The Free Software Foundation (FSF) today launched a fundraising initiative for Replicant, a fully free Android distribution and the first mobile operating system (OS) to run without relying on proprietary system code. Replicant’s small volunteer developer team is focused on improving their OS, while also expanding it to work on more devices. Donations will primarily be used to buy new devices for development and testing — a critical need — but will also help fund infrastructure and promotion for the project.
The FSF’s previous purchase and donation of a Samsung Galaxy Tab 2 allowed the project’s developers to support the tablet, but adding support for a new device requires between $400 and $600 in donations for hardware costs alone. Each device that this long-term fundraising program is able to provide is likely to allow thousands of users of that device to run a free mobile OS for the first time.
Supporters are making these contributions at the FSF-hosted page for the campaign.
While most of Android is already free software, device manufacturers distribute the OS with some key nonfree parts. Those parts are in the layer of Android that communicates with the phone or tablet hardware, such as the WiFi and Bluetooth chips. In addition, every commonly available Android device comes pre-loaded with a variety of proprietary applications running on top of the operating system. Replicant seeks to provide all of the same functionality using only free software.
Users of Replicant have a full suite of free software mobile-optimized applications at their fingertips through F-Droid, Replicant’s default app repository. F-Droid isn’t just for Replicant — it works on all Android-based systems, and the FSF recommends it as a replacement for Google Play store.
FSF executive director John Sullivan, who has been using Replicant on his primary phone for three years, said, “Mobile operating systems distributed by Apple, Microsoft, and Google all require you to use proprietary software. Even one such program in a phone’s application space is enough to threaten our freedom and security — it only takes one open backdoor to gain access. We are proud to support the Replicant project to help users escape the proprietary restrictions imposed by the current major smartphone vendors. There will still be problems remaining to solve, like the proprietary radio firmware and the common practice of locking down phones, but Replicant is a major part of the solution.”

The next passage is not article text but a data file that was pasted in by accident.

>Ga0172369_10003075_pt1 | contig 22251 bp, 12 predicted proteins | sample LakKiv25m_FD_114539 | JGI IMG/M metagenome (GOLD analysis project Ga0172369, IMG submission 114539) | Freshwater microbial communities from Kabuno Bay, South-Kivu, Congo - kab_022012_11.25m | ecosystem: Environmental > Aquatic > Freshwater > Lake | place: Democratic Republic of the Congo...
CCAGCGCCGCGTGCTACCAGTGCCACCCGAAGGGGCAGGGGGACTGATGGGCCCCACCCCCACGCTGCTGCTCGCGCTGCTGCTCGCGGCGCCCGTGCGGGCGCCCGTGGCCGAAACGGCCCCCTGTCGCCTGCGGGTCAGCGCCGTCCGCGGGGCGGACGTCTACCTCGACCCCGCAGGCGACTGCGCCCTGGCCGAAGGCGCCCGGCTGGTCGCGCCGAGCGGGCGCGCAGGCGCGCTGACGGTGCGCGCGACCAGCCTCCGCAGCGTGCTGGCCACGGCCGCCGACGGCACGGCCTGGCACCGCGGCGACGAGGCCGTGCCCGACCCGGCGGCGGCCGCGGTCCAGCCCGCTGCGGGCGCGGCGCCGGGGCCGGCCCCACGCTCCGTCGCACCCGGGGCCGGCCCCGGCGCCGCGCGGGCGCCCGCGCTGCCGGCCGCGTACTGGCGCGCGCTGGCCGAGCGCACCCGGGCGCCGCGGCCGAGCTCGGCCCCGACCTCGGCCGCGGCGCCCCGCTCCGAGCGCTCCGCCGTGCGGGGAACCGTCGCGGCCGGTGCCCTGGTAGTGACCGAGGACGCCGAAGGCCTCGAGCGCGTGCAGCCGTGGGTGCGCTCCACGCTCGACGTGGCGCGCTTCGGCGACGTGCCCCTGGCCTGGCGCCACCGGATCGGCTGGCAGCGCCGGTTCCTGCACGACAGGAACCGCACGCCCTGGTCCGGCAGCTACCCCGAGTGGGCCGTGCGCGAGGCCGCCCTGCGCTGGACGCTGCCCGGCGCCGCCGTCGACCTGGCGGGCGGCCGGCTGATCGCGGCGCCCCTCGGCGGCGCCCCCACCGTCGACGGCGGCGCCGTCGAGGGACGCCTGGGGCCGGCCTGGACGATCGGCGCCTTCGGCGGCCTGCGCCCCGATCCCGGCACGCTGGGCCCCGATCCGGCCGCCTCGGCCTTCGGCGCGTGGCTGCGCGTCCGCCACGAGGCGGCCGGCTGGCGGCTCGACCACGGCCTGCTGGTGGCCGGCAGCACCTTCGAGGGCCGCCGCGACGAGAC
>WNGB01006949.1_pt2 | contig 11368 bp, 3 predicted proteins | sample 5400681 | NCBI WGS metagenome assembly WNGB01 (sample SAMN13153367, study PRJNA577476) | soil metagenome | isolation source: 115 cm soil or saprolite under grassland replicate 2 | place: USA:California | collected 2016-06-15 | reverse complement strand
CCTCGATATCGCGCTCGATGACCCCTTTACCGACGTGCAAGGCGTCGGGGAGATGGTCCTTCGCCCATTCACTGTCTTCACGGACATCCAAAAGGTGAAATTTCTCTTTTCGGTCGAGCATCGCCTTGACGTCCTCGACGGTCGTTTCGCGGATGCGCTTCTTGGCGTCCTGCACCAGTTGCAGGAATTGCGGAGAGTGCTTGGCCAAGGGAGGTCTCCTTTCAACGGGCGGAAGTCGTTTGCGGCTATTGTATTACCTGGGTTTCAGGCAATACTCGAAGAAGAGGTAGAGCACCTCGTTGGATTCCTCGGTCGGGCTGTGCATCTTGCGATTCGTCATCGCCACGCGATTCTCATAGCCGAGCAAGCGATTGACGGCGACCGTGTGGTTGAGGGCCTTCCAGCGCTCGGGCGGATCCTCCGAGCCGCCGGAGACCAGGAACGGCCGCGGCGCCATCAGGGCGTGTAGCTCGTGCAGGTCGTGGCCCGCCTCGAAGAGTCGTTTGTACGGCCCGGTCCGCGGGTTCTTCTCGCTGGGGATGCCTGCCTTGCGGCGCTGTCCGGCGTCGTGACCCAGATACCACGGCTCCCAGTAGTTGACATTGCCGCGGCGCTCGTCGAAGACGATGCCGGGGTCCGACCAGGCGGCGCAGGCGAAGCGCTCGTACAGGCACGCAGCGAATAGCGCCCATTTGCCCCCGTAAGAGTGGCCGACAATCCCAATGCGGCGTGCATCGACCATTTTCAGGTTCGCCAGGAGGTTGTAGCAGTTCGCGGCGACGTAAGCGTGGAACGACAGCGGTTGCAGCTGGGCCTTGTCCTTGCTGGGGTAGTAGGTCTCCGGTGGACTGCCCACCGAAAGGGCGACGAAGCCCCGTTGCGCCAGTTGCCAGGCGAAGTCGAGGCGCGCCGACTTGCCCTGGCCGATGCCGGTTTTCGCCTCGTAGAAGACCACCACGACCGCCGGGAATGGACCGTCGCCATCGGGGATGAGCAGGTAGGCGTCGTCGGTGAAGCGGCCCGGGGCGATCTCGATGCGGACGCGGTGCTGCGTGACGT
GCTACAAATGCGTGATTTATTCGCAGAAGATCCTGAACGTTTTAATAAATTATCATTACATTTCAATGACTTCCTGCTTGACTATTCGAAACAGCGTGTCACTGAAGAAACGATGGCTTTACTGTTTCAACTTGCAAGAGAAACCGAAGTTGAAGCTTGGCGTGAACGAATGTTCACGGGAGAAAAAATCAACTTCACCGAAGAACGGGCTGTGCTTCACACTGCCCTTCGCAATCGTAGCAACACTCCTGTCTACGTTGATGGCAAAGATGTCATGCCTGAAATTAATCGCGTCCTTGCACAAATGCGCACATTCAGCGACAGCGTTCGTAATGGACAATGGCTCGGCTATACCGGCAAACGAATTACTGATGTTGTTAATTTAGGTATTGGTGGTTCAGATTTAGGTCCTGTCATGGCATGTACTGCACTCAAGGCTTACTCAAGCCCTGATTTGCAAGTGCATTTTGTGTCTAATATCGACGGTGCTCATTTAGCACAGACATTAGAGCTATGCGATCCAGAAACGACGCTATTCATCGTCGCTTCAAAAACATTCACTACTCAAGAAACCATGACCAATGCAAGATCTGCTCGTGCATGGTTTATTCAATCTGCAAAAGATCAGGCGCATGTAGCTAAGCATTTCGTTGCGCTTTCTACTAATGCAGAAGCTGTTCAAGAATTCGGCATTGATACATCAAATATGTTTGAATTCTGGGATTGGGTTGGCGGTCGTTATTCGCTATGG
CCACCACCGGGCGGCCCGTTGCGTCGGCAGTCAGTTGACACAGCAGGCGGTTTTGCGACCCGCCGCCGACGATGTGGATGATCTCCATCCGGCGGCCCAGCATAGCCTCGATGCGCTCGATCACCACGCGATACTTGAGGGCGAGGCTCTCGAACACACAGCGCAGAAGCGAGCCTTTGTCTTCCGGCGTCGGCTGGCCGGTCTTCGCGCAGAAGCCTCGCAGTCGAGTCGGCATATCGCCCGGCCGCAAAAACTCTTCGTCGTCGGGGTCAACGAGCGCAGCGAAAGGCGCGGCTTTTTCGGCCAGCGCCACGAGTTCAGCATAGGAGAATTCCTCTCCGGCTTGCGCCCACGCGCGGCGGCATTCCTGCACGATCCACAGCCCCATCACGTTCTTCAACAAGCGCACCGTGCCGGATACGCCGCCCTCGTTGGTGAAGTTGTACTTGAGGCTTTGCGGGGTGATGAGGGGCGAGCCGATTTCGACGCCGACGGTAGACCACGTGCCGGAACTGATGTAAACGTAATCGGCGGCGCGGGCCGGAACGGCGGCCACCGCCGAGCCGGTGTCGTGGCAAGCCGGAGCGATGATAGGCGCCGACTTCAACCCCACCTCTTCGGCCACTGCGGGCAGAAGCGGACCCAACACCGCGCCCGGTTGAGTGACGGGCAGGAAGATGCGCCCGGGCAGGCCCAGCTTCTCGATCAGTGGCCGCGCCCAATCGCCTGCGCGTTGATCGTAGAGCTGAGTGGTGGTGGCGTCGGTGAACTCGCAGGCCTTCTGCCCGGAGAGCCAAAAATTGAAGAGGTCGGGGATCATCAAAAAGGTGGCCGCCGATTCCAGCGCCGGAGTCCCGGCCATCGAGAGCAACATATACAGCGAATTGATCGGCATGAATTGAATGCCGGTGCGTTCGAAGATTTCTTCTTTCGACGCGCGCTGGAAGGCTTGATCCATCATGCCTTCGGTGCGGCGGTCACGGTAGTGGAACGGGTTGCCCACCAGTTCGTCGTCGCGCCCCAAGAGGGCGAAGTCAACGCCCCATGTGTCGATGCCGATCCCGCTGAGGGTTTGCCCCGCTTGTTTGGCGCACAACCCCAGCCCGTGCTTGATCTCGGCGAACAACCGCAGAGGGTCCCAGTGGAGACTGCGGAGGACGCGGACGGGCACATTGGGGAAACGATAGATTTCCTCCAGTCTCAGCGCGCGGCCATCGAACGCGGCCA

The Replicant project was founded in 2010 by Aaron Williamson, Graziano Sorbaioli, Denis “GNUtoo” Carikli and Bradley M. Kuhn, to unify the efforts of various individuals attempting to produce a fully free Android distribution. Most of the recent development has been done by Carikli and Paul Kocialkowski, both of whom have been instrumental in developing the project’s relationship with the FSF.
Kocialkowski said, “For a long time, it wasn’t possible to operate a mobile phone using free software, even though that is one of the areas of computing where the most important issues are at stake. Replicant is a free Android derivative, while other Android versions usually require nonfree components to actually run on phones. We expect that having our project supported by the Free Software Foundation’s fundraising program will greatly help the project, particularly by enabling us to build support for more phones.”
As of its 4.0 0004 release on July 22nd, Replicant works on ten devices, including multiple phones from the Samsung Galaxy S line and tablets from the Samsung Galaxy Tab line, as well as the Google Nexus S.
In addition to funding, the Replicant project needs developers, and is listed on the FSF’s High Priority Projects page. Hackers interested in working on Replicant or those with questions about the project should introduce themselves to the IRC channel, #replicant on irc.freenode.org, and the mailing list. Developers interested in porting Replicant to new devices should visit the project’s wiki to get started. Supporters can also help by installing Replicant and submitting bug reports to the developers.
The fundraising campaign is part of the FSF’s Working Together for Free Software initiative, a broad campaign to connect software freedom advocates with projects that need their help. Other projects that have benefited from this program include the web media-publishing platform GNU MediaGoblin and the GNU Octave mathematics and data manipulation package.